50 Unique Baby Names from Literature for Book Lovers

Baby names from literature can really strike a chord if you’re a book lover or find yourself drawn to whimsical, old fashioned names like Ophelia, Scarlett, or Darcy. Baby names drawn from the works of authors like Shakespeare, Jane Austen, and F. Scott Fitzgerald are both timeless and unique and depending on the personal style or passions of the parents, can hold a deeper meaning that will always make you smile.

Even more common baby names like Emma have a literary reference that you might not have thought about when meeting Minis in your toddler’s preschool class. In fact, Emma has found itself on the Top 10 Baby Names list in countries including the United States, France, Germany, Italy, and Ireland, among many others— all tracing back to the main character in the classic Jane Austen novel.

Names from beloved children’s books are also on the rise— think Alice (Alice in Wonderland), Charlotte (Charlotte’s Web), and even Hermione (Harry Potter). Other literary baby names climbing the charts of the Top 500 include Sawyer, Matilda, Finn, Holden, Ramona, and Eloise.

We can’t get enough of compiling unique baby name lists and these baby names from literature are sure to tick at least a few of your boxes when deciding what to call your Mini on the way!



AerinHails from J.R.R. Tolkien’s world of magical tales, in which the derivation of this name is Elvish.

Arabella— This harmonious name has been used in such literary works as Samuel Richardson’s Clarissa, Henry Fielding’s Tom Jones, and appeared in The Vicar of Wakefield, Dickens’s Pickwick Papers, George Eliot’s Felix Holt, and Thomas Hardy’s Jude the Obscure, or more recently, in Harry Potter.

ArwenAnother Tolkien character, Arwen is a princess of the Elves in Lord of the Rings, played in the film by Liv Tyler.

AuroraThe name of an epic poem by Elizabeth Barrett Browning, as well as Disney’s Sleeping Beauty and a Roman goddess.

Bronte— Pronounced Bron-tay, this is the surname of the three novel-writing sisters (Charlotte, Emily, and Anne) of classics like Jane Eyre and Wuthering Heights.

Calliope— The name of the muse of epic poetry.

CosetteBest known as the heroine of the Victor Hugo novel, Les Miserables.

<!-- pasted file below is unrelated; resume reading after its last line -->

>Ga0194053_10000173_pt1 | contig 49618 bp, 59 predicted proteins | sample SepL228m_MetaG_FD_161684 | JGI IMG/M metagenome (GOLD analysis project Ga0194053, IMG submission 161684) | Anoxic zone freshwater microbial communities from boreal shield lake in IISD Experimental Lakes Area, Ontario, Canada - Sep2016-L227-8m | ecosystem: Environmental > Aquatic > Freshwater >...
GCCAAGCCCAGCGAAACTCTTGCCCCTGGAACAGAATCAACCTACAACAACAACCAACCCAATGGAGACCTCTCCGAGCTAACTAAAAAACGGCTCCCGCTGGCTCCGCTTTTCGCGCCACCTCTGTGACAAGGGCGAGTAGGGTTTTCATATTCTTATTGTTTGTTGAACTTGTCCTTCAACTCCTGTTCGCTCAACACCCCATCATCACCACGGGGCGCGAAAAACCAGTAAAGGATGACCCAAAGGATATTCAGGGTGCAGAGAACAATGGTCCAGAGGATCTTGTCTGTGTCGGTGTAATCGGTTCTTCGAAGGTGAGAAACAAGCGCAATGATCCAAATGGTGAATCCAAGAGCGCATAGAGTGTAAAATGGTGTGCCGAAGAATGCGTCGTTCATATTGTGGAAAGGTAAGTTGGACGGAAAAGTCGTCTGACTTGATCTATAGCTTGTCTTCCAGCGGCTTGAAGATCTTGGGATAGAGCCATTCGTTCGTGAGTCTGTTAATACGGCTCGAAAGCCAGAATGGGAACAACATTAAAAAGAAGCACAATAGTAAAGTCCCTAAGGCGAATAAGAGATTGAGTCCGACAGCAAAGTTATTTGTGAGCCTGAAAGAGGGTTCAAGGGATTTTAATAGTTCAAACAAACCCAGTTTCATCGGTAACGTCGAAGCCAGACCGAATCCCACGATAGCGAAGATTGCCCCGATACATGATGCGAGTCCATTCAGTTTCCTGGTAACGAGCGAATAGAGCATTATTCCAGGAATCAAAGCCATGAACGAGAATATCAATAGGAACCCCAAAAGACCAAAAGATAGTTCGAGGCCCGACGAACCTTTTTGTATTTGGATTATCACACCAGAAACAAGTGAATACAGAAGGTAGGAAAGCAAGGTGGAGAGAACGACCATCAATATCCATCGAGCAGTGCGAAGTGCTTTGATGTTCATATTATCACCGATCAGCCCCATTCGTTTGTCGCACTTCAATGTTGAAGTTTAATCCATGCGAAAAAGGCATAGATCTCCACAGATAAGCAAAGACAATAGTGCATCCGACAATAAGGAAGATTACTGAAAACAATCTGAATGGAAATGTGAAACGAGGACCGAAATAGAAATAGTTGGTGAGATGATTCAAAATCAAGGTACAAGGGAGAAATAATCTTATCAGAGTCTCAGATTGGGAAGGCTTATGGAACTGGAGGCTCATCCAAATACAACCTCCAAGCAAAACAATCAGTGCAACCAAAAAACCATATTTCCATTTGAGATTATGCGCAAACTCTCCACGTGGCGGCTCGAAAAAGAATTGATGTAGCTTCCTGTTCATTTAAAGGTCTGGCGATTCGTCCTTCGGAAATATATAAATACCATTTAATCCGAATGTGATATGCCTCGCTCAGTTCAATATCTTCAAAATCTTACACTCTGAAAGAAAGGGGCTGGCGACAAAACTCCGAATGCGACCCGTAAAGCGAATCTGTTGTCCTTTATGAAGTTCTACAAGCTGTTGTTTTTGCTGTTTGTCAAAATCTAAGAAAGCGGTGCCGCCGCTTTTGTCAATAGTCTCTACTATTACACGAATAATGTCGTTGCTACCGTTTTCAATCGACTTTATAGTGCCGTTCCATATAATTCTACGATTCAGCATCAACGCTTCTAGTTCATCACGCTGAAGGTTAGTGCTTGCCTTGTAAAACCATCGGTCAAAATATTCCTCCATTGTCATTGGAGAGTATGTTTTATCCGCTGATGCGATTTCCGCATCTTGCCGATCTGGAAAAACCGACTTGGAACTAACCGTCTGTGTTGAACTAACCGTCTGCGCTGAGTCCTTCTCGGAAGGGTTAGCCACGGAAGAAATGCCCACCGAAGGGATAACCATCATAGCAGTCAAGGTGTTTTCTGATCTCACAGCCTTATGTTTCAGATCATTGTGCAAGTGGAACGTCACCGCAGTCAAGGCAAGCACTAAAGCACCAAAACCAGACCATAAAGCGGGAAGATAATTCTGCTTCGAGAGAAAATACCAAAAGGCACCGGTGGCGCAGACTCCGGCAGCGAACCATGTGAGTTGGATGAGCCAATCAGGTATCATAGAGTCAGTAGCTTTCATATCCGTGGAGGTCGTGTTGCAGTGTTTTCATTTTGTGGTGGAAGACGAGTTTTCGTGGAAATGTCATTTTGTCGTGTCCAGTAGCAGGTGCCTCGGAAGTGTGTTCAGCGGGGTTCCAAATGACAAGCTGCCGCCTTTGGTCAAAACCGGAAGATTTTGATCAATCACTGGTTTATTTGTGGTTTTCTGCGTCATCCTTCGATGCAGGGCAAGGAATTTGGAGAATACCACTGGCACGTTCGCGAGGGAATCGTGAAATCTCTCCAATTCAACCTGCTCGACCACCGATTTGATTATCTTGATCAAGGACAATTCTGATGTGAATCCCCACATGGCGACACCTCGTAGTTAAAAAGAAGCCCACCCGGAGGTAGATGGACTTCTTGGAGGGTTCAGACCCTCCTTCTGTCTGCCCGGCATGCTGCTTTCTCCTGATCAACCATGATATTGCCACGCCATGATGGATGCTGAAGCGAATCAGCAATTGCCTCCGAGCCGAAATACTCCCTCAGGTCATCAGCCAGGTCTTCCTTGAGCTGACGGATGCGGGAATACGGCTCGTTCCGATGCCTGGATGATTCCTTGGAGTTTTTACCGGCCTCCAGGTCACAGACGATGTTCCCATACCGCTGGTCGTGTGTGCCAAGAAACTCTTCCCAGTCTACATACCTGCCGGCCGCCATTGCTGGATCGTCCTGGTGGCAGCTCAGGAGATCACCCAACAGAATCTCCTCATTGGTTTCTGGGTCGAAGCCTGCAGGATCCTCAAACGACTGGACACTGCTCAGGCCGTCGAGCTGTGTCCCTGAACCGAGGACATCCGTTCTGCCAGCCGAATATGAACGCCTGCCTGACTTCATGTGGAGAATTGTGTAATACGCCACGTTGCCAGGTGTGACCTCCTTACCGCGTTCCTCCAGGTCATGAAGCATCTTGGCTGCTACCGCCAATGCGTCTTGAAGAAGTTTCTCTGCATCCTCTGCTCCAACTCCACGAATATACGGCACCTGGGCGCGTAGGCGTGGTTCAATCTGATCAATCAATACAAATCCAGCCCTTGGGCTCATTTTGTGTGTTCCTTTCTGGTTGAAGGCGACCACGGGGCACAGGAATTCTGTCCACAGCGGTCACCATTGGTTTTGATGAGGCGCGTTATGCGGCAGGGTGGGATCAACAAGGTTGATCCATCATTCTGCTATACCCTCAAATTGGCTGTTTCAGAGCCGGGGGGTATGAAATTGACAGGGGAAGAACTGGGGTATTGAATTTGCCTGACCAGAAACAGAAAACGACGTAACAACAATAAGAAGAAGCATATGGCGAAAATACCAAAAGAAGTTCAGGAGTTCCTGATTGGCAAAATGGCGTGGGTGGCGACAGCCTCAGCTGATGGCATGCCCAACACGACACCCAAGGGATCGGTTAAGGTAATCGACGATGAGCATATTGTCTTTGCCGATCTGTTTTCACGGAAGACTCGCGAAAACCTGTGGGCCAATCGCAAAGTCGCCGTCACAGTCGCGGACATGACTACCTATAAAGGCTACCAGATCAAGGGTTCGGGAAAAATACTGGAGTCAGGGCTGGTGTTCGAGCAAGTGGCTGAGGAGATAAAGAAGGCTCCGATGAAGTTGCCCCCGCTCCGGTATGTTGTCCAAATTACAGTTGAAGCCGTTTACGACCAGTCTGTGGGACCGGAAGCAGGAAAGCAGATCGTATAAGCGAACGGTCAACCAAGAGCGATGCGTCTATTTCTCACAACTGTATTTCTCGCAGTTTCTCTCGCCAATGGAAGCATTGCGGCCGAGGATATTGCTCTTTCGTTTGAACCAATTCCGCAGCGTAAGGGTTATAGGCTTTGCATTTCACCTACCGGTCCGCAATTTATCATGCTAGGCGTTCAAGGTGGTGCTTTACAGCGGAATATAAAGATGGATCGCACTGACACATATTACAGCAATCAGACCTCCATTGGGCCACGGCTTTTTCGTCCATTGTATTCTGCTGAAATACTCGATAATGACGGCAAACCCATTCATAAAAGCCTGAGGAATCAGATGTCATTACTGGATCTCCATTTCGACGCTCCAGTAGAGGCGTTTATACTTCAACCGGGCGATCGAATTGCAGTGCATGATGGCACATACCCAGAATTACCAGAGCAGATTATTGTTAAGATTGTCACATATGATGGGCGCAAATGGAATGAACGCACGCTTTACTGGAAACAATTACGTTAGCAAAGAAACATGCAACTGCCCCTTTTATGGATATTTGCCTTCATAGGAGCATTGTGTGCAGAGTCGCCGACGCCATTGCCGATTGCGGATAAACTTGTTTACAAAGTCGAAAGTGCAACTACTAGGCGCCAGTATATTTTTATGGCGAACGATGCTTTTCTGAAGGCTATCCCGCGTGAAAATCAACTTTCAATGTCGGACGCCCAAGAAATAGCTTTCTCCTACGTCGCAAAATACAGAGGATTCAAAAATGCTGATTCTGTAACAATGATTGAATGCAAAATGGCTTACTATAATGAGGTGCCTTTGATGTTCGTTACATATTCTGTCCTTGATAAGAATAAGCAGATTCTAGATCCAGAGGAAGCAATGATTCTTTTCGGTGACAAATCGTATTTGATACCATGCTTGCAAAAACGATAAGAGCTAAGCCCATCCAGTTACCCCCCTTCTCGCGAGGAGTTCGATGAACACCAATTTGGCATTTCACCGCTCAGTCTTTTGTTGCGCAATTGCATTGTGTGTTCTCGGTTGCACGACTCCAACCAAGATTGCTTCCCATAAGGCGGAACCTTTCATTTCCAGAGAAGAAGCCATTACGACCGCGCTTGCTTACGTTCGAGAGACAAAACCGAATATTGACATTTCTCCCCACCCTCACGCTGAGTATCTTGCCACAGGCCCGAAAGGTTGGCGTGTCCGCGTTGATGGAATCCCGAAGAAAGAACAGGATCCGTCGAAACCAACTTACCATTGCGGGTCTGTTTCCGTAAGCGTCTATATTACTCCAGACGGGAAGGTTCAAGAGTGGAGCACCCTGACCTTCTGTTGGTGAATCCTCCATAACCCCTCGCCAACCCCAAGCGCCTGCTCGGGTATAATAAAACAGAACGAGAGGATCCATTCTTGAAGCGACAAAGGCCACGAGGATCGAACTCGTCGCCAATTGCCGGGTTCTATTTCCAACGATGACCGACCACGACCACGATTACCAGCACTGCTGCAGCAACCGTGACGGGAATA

Cressida— Widely used in Britain, this moniker appears as the heroine in the works of Bocaccio, Chaucer, and Shakespeare.

Eloise— The precocious, six-year-old book character who lives at the Plaza Hotel in New York City is still a trending name for babies.

Fleur— English novelist and playwright John Galsworthy used this name in his Forsyte saga and it’s also ranked #21 in Holland right now.

GuinevereThe beautiful queen and wife of King Arthur of Camelot.

Hazel— This comeback name fell off the charts from 1976-1998, but has more recently been used in The Hunger Games, where one of the characters is called the variant Hazelle, but of course, the heroine of the Fault in Our Stars.

Honora—  Meaning “woman of honor,” this is the name of a character in the Dickens novel, Bleak House.

IsoldeCurrently a Top 500 name in the Netherlands, this Welsh moniker has been used in such Arthurian romances as Tristan & Isolde.

Juliet— We would be remiss to not include this name hailing from the timeless Shakespearean romance, Romeo and Juliet.

Louisa— This Mini moniker has many literary associations, including Little Women author Louisa May Alcott, two Charles Dickens novels, Hard Times and Dombey & Sons, and two novels by Jane Austen, Pride and Prejudice and Persuasion.

MatildaHighly popular in England and Australia, this name is also the title of the children’s book written by Roald Dahl.

OdetteThe name of the wife of Charles Swann in Proust’s A la Recherche du Temps Perdu.